This activity is included in Algebra Bundle 1 along with 5 other resources (at a worthwhile discount).
https://www.tes.com/us/teacher-lessons/algebra-bundle-1-11192854

Junior students often get x^2 mixed up with 2x etc so this is an attempt to give them an opportunity to sort them out for themselves. The questions are mostly of a basic level but they do include 1 = x/x etc.
Students partly use the process of elimination and partly use educated guesses but mainly seeing the whole smorgasbord in front of them at once is very helpful because it means that they can ask questions and get them answered straight away either by peers or by you, the teacher. Answers are included in two forms.
Ideally they should cut out the tiles and manipulate them although some prefer to highlight. Highlighting becomes difficult if they change their minds.
Suggestion: give them a similar mixture of problems straight after this exercise.
This activity is included in Algebra Bundle 1 along with 5 other resources (at a worthwhile discount).
https://www.tes.com/us/teacher-lessons/algebra-bundle-1-11192854

This is the second of two activities where students match up parabolas with their equations. In this exercise the equations are in expanded format. In Match-Up 1 the equations are in a form easily recognised for transformations eg they can use the vertex as a starting point in y = (x + 2)^2 - 3.

This resource has two versions in the one file – one version using £££££ and the other using $$$$$
This resource is designed for students to match up an instruction eg "share $50 in the ratio 2:3" along with a fraction interpretation (2/5 of £50), the calculated amounts ($20 : $30) and an image (a grid of 50 with 20 shaded in and 30 not shaded in).
It fits in nicely with working out "fractions of" and is only one way of handling this concept. It works for many students.
I prefer that the tiles are cut out, matched up and glued into their exercise books but some students insist on using colour or numbering, that works too.
The task sheet could be copied onto A3 and laminated for future use.
If you have found this resource useful, why not check out my other resources. You can visit my shop by clicking here.

This is an activity to reinforce y = mx + c. Gradient statements, points, graphs of straight lines and equations are given but need to be matched up. This is a straightforward set of lines and the task includes terms like origin and negative gradient. There are several concepts involved in this material and so the match-up idea helps to support the learning. Cutting out the tiles is the best, especially for the kinaesthetic students, however some students do prefer to use color coding.
This resource along with another two Match-Up resources, a Cloze and a 3 Level Guide are bundled together at a discounted price. They complement each other well to help enhance the learning process. The link to Algebra Bundle 2 is https://www.tes.com/us/teacher-lessons/algebra-bundle-2-11193509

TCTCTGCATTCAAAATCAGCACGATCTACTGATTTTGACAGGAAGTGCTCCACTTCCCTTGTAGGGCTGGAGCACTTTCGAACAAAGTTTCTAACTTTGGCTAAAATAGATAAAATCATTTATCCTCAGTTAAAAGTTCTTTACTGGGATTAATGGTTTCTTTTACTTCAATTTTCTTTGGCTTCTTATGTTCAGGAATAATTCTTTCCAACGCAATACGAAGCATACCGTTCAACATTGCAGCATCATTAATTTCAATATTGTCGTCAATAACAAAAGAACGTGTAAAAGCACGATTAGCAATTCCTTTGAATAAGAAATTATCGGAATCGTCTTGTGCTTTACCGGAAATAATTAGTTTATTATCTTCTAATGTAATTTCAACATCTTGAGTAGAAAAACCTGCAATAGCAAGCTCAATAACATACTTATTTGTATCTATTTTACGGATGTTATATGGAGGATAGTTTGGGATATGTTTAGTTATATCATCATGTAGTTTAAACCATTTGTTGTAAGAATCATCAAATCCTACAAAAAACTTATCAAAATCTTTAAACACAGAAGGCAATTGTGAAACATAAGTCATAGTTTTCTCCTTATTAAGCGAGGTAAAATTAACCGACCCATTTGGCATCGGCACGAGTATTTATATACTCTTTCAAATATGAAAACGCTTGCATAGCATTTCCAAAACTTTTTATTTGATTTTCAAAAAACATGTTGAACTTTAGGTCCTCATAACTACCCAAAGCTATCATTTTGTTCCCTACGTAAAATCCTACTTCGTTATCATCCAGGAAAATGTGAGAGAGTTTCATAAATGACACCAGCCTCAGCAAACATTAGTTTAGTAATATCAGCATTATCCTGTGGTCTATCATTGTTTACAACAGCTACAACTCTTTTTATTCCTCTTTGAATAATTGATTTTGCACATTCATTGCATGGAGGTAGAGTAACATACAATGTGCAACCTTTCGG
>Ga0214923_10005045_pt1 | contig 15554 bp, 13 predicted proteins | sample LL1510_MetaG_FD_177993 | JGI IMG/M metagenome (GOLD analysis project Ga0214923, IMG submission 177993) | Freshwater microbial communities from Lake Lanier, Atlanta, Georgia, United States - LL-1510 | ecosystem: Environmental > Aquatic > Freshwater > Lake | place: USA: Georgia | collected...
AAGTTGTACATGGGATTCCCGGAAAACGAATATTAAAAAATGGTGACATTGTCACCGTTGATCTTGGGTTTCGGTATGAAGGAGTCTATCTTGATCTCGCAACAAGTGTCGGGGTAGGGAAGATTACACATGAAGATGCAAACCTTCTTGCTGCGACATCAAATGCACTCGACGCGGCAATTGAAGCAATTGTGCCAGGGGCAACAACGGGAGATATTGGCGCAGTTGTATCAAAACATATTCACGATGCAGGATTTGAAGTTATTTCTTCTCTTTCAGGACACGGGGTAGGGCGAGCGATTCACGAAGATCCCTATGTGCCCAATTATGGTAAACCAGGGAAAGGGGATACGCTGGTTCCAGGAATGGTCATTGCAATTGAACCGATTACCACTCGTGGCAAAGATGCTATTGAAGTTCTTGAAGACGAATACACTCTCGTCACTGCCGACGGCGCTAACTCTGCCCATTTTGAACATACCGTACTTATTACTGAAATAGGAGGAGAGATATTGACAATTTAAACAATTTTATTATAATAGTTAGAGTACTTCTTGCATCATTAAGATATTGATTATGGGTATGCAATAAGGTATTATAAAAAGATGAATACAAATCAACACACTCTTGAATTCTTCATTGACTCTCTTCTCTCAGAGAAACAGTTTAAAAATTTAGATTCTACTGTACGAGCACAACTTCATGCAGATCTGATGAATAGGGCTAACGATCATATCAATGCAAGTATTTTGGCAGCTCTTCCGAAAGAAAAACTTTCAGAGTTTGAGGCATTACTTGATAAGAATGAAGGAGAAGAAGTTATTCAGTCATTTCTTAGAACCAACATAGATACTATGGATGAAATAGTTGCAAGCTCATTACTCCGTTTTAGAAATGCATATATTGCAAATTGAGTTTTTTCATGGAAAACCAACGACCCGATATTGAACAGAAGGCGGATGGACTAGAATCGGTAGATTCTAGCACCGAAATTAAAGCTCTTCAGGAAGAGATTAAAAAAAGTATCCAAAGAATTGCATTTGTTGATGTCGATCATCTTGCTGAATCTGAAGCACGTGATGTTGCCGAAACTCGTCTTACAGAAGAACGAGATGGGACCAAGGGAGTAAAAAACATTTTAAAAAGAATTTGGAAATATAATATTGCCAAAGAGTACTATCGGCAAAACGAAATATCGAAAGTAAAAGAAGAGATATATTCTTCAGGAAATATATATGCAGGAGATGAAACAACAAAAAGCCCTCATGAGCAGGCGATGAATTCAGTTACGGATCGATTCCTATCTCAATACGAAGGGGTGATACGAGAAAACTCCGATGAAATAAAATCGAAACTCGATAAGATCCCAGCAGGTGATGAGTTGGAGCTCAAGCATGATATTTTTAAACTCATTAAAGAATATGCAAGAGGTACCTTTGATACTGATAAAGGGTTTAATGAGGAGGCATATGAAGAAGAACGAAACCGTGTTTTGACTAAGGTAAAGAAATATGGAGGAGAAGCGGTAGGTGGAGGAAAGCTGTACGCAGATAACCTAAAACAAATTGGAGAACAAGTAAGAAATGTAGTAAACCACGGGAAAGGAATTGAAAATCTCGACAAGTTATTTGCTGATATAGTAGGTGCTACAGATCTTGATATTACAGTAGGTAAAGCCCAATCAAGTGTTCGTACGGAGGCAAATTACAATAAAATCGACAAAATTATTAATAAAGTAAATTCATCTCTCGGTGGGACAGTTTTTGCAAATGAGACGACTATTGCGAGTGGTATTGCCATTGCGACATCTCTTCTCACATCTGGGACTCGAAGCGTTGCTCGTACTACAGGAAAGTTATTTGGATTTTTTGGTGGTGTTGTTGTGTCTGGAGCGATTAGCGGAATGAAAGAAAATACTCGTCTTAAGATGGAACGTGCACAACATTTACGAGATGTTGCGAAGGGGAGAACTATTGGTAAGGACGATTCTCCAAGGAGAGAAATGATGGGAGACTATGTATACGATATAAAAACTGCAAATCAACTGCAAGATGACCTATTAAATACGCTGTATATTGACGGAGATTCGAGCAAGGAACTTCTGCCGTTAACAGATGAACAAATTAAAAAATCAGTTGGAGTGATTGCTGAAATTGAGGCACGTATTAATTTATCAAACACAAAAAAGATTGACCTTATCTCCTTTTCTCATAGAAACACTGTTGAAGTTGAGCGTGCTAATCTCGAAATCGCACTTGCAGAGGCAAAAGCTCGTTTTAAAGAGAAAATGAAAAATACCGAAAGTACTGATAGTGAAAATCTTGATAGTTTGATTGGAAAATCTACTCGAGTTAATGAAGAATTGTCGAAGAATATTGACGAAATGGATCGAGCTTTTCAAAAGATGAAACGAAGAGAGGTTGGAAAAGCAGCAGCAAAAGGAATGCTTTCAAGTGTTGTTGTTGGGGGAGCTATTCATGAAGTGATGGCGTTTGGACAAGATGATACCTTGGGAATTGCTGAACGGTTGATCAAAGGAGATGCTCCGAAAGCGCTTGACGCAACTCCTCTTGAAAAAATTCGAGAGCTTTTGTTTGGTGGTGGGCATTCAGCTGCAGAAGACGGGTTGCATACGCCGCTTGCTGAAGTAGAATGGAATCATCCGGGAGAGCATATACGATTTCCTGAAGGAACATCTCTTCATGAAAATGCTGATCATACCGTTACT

This is another version of:
Calculus Differentiation y' and y'' Graphs Quiz.
This time the points are individually given and tiles relating to it are to be found. It is a discussion activity. There is a non-stationary point of inflection which may or may not be included depending on whether or not it is a learning outcome. Answers are included.

The purpose of this activity is to help students to recognise angles, their names and abbreviations. The physical handling of the tiles helps students to make connections (although some students prefer to use colour). I have uploaded other match-up activities, sequencing activities, continuums, 3 level guides etc. All of these help to enhance the learning process and provide variety in the classroom.
If you have found this resource useful, why not check out my other resources. You can visit my shop by clicking here.

Not only does this cut-out-and-move-around set of tiles give students another opportunity to experience drawing straight lines from gradient intercept method but it also allows them to start off at any of these three places and work towards the others eg starting with m and c they can write the equation and draw the graph, or starting with the equation they can rearrange it to find m and c and then find the graph of the straight line.
This kind of activity helps students to confirm their understanding of these concepts. It is also useful as both a starter exercise, a plenary exercise and a discussion exercise (ask for explanations).
This activity can be photocopied onto board or laminated or copied onto A3 paper so that it can be used with a group of students. There are 30 tiles in this task - within a group, individual students can contribute a tile and justify why they have chosen it as a match up to another tile.
If you have found this resource useful, why not check out my other resources. You can visit my shop by clicking here.

This is the first of two activities where students match up parabolas with their equations. In this exercise the equations are in a form easily recognised for transformations eg they can use the vertex as a starting point in y = (x + 2)^2 - 3. In the second match-up exercise the equations are in expanded format.